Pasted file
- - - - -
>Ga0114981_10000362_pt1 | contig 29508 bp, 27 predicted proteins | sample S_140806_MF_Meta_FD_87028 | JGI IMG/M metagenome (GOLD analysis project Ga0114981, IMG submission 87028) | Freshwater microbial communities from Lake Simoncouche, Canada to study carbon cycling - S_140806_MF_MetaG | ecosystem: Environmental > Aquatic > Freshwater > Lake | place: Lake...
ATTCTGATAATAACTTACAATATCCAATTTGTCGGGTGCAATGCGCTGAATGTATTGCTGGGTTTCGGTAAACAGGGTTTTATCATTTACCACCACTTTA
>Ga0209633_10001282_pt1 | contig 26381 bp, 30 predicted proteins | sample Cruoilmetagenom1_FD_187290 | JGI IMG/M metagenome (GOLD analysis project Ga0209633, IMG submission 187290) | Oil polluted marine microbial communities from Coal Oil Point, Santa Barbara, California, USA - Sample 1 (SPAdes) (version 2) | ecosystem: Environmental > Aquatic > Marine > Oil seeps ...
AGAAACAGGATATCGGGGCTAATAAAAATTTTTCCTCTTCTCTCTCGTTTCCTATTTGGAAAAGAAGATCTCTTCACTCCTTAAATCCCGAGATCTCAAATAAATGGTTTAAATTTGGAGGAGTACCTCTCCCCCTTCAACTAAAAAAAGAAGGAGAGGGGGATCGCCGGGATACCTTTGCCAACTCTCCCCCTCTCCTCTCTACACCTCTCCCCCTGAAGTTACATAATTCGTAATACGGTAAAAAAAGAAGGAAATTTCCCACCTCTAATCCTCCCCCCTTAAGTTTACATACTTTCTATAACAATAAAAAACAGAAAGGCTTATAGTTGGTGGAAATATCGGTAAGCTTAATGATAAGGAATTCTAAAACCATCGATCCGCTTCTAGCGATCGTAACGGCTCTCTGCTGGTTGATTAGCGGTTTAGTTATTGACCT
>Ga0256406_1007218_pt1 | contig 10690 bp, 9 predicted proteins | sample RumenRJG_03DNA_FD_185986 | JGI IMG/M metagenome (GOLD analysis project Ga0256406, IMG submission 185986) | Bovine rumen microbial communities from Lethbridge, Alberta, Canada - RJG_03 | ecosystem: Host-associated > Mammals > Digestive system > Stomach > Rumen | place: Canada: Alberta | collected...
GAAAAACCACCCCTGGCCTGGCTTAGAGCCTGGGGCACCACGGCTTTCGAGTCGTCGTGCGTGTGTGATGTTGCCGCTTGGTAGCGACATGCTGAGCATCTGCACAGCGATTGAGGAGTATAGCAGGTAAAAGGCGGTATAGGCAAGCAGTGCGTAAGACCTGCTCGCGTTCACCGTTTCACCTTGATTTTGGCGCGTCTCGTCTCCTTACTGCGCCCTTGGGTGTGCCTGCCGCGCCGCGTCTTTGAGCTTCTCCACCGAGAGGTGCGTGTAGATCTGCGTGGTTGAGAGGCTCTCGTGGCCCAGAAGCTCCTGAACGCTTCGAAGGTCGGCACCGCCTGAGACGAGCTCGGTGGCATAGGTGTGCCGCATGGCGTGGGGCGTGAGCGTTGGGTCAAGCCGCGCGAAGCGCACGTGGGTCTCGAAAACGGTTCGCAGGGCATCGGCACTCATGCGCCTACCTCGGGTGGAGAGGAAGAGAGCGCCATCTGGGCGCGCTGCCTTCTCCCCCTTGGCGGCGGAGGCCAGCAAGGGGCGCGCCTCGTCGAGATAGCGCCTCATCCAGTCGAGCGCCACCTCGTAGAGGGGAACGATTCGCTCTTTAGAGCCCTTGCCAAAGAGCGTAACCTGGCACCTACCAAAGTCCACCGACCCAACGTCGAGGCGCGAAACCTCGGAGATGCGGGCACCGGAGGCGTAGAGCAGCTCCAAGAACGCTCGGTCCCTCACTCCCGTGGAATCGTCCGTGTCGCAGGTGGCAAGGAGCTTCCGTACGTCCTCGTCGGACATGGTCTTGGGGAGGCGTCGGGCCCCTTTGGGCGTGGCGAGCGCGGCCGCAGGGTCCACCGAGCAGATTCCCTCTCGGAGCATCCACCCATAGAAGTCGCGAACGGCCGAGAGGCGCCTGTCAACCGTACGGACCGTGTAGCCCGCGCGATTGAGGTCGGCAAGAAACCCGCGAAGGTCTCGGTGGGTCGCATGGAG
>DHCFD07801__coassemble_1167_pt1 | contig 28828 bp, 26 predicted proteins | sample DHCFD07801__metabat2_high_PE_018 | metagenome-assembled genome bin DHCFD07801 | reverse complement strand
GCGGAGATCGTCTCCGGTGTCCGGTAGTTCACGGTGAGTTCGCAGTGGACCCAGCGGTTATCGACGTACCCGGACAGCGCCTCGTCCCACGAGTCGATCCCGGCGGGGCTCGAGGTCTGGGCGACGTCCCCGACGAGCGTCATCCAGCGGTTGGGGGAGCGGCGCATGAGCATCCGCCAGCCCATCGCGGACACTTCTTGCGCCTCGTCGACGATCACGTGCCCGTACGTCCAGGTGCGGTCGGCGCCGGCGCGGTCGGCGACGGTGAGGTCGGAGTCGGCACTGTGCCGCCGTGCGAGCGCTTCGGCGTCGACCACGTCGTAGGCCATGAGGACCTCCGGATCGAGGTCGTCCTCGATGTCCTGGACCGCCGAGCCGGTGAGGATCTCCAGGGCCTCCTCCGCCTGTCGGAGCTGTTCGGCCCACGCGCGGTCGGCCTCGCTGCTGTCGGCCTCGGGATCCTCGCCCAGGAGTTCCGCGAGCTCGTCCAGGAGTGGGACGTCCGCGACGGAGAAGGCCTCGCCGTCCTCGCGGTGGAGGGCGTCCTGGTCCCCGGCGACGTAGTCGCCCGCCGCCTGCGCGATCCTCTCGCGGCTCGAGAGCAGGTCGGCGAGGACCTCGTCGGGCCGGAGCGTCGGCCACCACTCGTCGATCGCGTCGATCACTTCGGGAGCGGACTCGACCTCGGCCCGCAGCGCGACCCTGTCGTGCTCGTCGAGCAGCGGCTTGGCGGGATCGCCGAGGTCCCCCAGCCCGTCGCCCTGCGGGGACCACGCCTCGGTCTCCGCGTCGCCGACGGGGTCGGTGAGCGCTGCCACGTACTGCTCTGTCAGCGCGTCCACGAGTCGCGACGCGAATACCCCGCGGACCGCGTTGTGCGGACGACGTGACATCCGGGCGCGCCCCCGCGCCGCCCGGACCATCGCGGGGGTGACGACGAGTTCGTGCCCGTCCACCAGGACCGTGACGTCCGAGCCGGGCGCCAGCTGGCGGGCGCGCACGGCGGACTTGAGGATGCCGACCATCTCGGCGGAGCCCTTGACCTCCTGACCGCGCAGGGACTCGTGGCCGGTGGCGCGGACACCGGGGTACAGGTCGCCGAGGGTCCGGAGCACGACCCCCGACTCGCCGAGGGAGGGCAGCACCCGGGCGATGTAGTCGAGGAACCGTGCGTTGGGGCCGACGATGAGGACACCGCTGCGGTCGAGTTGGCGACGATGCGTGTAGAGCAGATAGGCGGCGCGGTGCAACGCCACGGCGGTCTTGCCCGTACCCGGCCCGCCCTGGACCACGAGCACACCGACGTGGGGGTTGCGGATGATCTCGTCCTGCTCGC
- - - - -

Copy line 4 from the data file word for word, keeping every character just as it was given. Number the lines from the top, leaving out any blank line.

AGAAACAGGATATCGGGGCTAATAAAAATTTTTCCTCTTCTCTCTCGTTTCCTATTTGGAAAAGAAGATCTCTTCACTCCTTAAATCCCGAGATCTCAAATAAATGGTTTAAATTTGGAGGAGTACCTCTCCCCCTTCAACTAAAAAAAGAAGGAGAGGGGGATCGCCGGGATACCTTTGCCAACTCTCCCCCTCTCCTCTCTACACCTCTCCCCCTGAAGTTACATAATTCGTAATACGGTAAAAAAAGAAGGAAATTTCCCACCTCTAATCCTCCCCCCTTAAGTTTACATACTTTCTATAACAATAAAAAACAGAAAGGCTTATAGTTGGTGGAAATATCGGTAAGCTTAATGATAAGGAATTCTAAAACCATCGATCCGCTTCTAGCGATCGTAACGGCTCTCTGCTGGTTGATTAGCGGTTTAGTTATTGACCT